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Wednesday 24 October 2018
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TransNamib’s massive power struggles

The latest events at TransNamib see it making the news for all the wrong reasons, chief amongst those is the never-ending fight between the board and management.
The Minister of Works and Transport John Mutorwa last month expressed deep concern by the ongoing governance crises at the railway parastatal.
The crises seem to have climaxed during last year, however despite various attempts to bring stability to TransNamib, government seems to be back a little bit further than where it was several years ago, in terms of fundamentally addressing corporate governance issues.
The current board described as largely dysfunctional has seemingly undertaken a culling exercise both within its own ranks as well as several executives losing their jobs while those who remained ran to the Labour Court for  recourse citing unfair labour practices and unilateral change of working conditions.
Reinstated executive Hippy Tjivikua recently won his case against the company in the Labour Court and so has turnaround strategist Johan Piek.
The cases of executives such as Michael Feldmann(Operations), Michael Gotore(Finance) and former Engineering Executive Kunetsa  Kufakowadya are currently being heard in the Labour Court.
Also, the former Company Secretary Eugenia Taylor-Tjaronda who was summarily dismissed and without hearing has also taken her matter to the Labour Court.
The former Chief Legal Advisor Gokulan Thambapilai was also sacked without a hearing.
Last year Smit also lobbied the ministry get dismiss Jimmy Dantagos-Melani from the board. Mutorwa however intervened and reinstated her.
Mutorwa is especially concerned with the manner in which the board handled the crisis of one of the company’s executives Hippy Tjivikua, citing the lack of administrative justice as a grave concern. Company insiders claim the board has been side lining the company CEO Johny Smith when it comes to operational matters, especially where effecting payments is concerned.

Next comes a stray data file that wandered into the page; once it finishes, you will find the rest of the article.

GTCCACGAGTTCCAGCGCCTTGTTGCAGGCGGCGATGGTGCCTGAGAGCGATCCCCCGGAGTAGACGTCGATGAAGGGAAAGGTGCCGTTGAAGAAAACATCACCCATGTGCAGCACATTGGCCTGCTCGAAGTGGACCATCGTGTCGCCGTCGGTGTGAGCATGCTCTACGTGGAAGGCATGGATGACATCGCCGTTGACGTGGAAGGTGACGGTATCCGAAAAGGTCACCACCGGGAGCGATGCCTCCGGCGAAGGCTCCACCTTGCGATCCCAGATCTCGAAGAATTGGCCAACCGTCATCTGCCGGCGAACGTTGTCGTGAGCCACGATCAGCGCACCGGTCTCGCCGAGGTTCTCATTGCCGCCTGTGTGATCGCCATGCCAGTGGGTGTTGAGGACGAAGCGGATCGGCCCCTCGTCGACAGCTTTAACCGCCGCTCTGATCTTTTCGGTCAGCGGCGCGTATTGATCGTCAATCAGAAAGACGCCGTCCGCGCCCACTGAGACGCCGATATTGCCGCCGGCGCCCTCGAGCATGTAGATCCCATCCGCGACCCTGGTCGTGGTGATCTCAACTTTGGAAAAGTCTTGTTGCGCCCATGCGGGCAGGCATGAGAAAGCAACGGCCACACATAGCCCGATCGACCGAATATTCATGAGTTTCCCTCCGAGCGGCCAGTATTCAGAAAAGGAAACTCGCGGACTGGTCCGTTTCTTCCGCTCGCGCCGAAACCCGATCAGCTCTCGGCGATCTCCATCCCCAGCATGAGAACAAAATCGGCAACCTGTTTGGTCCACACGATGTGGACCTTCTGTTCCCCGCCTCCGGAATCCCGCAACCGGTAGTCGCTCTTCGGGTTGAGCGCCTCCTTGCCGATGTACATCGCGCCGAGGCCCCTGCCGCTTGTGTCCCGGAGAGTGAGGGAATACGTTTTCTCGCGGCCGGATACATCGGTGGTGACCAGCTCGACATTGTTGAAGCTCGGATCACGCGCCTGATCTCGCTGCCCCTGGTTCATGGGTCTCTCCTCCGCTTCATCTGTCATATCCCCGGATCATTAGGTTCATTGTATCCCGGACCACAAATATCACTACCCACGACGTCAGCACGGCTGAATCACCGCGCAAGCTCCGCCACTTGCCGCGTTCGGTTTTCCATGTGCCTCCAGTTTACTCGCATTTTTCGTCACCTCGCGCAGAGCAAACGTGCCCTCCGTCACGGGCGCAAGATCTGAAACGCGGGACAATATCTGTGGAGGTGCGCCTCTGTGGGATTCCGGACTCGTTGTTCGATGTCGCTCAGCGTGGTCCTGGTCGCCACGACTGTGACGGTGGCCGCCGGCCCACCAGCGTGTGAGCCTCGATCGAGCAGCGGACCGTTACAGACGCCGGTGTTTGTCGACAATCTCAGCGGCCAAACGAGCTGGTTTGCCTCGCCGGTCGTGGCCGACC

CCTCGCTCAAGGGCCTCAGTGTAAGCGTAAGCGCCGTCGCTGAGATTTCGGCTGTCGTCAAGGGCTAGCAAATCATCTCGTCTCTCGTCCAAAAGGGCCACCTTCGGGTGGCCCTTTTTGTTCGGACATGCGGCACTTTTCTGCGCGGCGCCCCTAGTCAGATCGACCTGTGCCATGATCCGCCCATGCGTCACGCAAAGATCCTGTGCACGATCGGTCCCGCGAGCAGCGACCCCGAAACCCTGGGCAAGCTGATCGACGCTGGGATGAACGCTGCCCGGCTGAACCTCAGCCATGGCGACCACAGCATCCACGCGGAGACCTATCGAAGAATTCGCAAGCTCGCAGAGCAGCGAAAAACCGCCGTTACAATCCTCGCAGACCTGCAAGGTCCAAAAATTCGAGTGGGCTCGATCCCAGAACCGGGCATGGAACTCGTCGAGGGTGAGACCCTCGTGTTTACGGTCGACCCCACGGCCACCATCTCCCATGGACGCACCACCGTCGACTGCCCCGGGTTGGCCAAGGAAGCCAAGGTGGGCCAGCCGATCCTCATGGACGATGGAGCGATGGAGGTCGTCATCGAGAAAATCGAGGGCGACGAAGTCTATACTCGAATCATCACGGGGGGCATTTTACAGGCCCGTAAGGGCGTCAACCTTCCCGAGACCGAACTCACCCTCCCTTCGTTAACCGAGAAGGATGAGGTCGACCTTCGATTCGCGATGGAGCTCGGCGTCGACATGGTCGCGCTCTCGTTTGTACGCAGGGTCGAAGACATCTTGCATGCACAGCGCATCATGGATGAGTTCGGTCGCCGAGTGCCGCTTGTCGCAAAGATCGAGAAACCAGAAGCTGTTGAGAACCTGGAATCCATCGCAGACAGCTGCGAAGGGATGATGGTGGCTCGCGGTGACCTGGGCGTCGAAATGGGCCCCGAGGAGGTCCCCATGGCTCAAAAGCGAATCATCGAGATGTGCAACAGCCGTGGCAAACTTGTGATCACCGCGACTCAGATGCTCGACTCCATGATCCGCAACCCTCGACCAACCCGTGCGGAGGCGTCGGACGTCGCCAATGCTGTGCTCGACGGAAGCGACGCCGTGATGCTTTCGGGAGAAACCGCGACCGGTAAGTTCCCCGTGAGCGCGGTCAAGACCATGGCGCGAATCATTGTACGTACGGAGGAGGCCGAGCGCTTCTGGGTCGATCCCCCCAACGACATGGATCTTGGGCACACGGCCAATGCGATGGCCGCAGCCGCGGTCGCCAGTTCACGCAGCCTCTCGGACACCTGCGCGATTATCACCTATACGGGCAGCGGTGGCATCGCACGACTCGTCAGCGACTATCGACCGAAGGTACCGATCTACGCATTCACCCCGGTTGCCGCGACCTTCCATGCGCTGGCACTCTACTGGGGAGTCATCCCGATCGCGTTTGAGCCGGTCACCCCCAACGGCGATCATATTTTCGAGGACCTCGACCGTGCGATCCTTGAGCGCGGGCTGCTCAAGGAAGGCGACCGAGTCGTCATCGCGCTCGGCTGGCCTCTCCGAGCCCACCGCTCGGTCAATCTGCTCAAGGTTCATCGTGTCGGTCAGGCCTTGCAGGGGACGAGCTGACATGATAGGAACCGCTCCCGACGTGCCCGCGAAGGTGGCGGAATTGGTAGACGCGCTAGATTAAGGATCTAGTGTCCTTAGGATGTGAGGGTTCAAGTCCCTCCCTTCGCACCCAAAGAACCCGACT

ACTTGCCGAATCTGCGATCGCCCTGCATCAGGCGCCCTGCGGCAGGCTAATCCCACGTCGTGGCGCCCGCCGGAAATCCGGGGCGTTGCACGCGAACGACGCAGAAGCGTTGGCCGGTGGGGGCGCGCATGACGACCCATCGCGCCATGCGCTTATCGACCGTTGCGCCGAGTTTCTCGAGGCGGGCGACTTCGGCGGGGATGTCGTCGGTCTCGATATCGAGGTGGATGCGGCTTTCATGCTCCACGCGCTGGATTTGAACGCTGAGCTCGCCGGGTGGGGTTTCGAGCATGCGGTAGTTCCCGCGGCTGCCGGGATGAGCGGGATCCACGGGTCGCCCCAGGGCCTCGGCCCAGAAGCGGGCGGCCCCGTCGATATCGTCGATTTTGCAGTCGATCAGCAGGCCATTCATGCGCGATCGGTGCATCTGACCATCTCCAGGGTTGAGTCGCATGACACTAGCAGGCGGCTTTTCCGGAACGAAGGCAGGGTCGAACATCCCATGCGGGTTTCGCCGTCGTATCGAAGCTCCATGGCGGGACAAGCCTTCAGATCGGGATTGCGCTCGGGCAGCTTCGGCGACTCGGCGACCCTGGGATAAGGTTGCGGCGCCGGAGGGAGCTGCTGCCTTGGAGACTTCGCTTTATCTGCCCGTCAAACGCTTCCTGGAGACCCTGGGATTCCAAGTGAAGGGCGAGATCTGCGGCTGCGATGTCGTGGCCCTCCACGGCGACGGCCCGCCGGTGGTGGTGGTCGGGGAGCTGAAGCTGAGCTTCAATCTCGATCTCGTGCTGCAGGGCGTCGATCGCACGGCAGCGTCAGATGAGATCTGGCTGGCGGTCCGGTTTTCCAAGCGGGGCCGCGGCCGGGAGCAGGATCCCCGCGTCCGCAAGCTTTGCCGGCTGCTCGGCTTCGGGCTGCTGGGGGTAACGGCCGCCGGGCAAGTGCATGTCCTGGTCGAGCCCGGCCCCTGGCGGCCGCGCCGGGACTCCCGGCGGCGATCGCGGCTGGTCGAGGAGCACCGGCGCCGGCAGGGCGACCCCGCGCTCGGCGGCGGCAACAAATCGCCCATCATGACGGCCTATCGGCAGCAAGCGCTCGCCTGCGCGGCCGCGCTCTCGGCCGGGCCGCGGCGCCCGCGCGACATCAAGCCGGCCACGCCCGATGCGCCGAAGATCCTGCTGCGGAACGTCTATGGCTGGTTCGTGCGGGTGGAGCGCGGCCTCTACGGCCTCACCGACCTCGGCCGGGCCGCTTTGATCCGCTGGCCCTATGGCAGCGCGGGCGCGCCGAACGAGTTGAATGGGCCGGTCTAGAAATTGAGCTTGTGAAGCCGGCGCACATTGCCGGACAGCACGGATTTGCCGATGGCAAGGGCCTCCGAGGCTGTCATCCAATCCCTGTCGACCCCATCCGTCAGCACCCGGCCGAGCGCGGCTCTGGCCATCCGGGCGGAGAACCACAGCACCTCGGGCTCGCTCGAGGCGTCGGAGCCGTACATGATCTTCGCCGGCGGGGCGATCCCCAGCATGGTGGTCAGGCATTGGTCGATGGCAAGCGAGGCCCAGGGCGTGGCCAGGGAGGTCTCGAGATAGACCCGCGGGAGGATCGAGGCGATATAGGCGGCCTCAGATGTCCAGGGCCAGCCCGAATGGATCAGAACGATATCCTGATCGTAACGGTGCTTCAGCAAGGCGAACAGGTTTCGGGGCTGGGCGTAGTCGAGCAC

“It seems the board is run by two people, the chairman(Paul Smit) and deputy chair(Elize Angula) because they are taking all the decisions,” said the source. On 23 July 2018, Smith informed Phillip Ellis from Ellis and Partners that the board has no power to procure any services on behalf of TransNamib.
Smith made it clear that such powers lie with him. Mutorwa supported Smith’s stance and expressed his disappointment over the fact that the CEO received instructions from the law firm instead of the board.
“I fully endorse and support the TransNamib Holding’s CEO’s hesitancy and refusal not to accept instructions, particularly with financial implications, from none other than the board. Such instructions or directives from and by the board must be signed by the chairperson,” said Mutorwa.
The board further stands accused of attempting to get rid of Tjivikua by all means.
Tjivikua faces four charges, the first being that of dishonesty, gross negligence and conduct which caused mistrust that resulted in a breakdown in the relationship of trust between Tjivikua and his employer.
The charge was prompted after a train derailment near Dune 7 in July 2015 which caused a diesel spill. The company subsequently appointed HRD Trading Enterprises.
According to the charge sheet, the company consisted of one member and was not qualified or well-equipped to do the rehabilitation works. The sheet further allege that HRD was appointed without the due procurement processes being followed and without a scope of work being issued.
Tjivikua is also charged for dragging TransNamib to the Labour Court after alleging unfair labour practices and claimed N$858 178.90 from TransNamib while he was acting CEO.




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